harvard writing style
Although there seems to be some ambiguity as to the exact origin of what is now referred to as the Harvard style of referencing, an article in the British Medical Journal sheds some light on the issue:
Harvard is a parenthetical author-date reference system. Harvard reference style originates from Harvard University, where a professor of zoology in the 1880s first used parenthetical references.
Other styles that are used at Reading include Harvard, Oxford, APA, Chicago and Vancouver (numeric).
Styles of referencing
The words and ideas that you read as you prepare to write an essay or other written assignment are the intellectual property of the person/s who wrote them, and these must be referenced. Failure to do so is plagiarism, which is penalised by examiners. You must also reference all images, tables, and graphs taken from printed or internet sources.
Centre for Academic Writing (CAW) has developed a series of academic writing resources, including The Coventry University Guide to Referencing in Harvard Style (PDF), which can be also accessed via LibGuide. This is a simple system which is used internationally by scholars and researchers. The lecturing team at the CAW have customised the various versions of this referencing style into one user-friendly guide for use by students and staff at Coventry. The guide also contains a glossary of key terms used in referencing.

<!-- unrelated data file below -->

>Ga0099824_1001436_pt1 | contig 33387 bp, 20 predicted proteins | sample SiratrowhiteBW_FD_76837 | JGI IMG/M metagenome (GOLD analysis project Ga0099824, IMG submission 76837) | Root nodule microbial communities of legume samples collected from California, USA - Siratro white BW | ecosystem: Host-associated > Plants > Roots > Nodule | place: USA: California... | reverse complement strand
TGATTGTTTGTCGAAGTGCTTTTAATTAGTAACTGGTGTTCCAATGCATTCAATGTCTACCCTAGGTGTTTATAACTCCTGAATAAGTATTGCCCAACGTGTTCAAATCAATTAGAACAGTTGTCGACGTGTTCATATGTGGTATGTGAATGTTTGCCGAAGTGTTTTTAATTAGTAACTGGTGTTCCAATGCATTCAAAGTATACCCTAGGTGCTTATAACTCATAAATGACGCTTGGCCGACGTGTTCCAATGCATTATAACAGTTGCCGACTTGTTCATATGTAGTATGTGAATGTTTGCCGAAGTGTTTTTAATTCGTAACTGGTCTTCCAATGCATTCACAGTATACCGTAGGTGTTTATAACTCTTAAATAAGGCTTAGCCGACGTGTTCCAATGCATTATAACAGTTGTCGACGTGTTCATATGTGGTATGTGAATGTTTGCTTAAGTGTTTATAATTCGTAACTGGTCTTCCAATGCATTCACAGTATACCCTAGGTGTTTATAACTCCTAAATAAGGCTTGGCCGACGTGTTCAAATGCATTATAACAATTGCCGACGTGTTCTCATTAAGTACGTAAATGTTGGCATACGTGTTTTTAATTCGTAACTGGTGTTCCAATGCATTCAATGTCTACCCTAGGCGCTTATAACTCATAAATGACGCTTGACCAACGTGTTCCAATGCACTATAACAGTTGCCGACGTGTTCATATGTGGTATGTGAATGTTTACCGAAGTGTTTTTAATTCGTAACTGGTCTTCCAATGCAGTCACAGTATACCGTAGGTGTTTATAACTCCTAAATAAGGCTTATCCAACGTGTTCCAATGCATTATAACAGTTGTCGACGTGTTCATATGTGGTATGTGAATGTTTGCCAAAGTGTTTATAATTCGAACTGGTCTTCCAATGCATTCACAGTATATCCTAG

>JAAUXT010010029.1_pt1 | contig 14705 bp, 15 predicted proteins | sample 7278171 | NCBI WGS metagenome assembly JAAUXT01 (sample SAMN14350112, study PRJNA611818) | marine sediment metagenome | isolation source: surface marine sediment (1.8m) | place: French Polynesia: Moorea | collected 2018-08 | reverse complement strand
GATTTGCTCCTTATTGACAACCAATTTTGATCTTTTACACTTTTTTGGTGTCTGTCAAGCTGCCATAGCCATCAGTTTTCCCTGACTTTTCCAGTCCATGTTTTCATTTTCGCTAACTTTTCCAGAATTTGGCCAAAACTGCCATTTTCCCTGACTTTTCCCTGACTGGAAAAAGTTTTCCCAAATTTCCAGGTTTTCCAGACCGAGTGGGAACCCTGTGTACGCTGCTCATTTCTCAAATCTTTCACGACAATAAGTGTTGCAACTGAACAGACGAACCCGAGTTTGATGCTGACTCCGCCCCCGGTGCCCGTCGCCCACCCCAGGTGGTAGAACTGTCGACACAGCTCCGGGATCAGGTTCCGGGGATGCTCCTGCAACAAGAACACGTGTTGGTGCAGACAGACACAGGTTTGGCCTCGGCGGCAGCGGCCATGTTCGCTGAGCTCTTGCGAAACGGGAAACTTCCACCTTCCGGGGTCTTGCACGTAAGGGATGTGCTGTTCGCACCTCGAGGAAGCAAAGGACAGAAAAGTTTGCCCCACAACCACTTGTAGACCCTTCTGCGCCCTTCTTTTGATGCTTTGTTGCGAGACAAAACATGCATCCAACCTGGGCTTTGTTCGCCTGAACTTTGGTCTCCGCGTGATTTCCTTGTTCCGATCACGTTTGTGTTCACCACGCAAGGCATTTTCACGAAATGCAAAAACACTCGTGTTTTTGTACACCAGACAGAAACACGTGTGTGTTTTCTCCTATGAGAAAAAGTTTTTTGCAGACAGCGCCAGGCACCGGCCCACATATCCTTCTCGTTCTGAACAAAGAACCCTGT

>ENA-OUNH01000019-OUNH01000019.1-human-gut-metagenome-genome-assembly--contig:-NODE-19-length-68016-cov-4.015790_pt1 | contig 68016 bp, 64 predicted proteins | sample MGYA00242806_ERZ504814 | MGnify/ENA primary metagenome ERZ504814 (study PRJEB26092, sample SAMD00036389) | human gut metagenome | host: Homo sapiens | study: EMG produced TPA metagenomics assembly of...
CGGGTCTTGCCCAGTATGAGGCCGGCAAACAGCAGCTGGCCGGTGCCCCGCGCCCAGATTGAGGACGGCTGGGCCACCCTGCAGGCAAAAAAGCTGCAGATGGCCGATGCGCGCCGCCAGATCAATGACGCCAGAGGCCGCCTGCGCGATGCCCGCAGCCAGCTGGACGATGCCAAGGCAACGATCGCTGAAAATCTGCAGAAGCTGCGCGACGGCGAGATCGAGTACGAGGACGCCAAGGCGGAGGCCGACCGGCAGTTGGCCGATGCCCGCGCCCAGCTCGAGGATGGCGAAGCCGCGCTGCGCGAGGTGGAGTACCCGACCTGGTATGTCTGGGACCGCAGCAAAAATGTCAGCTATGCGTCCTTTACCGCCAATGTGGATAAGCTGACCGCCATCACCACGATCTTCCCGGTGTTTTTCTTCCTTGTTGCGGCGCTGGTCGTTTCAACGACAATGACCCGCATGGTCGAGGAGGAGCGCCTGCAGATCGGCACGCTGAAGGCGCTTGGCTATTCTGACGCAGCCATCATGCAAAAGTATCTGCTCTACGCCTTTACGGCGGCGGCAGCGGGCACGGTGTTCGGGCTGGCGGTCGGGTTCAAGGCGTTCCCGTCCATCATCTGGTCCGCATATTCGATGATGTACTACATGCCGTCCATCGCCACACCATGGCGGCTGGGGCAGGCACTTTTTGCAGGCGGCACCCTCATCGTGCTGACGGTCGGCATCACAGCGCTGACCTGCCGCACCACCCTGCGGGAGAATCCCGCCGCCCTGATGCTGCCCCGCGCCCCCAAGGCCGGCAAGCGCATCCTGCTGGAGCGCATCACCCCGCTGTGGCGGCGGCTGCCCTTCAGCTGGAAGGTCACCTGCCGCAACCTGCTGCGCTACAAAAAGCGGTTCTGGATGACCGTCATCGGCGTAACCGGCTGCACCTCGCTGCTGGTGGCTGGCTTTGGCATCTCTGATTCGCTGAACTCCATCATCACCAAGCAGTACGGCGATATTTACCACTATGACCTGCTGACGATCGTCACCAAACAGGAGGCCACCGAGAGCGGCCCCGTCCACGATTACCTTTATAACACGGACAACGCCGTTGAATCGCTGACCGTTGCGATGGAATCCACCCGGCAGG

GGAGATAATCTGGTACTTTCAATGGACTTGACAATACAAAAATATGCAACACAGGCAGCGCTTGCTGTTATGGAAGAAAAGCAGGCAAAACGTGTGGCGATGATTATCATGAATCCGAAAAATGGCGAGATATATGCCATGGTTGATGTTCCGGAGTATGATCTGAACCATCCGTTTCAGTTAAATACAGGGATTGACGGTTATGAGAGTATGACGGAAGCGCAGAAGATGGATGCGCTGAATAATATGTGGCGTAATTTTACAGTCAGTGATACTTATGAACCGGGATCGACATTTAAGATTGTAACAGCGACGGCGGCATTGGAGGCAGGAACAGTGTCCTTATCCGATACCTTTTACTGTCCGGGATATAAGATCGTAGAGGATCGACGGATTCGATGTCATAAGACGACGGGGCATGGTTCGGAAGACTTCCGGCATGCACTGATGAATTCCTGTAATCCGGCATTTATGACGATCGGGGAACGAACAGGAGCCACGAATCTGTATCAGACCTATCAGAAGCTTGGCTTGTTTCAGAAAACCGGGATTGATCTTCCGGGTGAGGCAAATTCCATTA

Harvard Referencing Guide
Unlike many referencing styles, there is no source document for a Harvard Guide. This guide is based on Commonwealth of Australia 2002, Style Manual for authors, editors and printers , 6th edn , rev. by Snooks & Co, John Wiley & Sons, Australia, Milton; and a wide range of online Harvard Guides were also consulted.
- A table of contents, which can be used as a quick guide on each page
- examples of in-text citing for each source type
- basic explanations of key terms and symbols used in referencing
- more comprehensive coverage of source types
- rules for page numbers at the top of each page
- notes included with individual examples where relevant, highlighting details that may be overlooked
- tips for figures, tables and musical notation at Appendix A
- a quick guide for referencing articles at Appendix B
- a quick guide to in-text referencing at Appendix C
- a sample reference list at Appendix D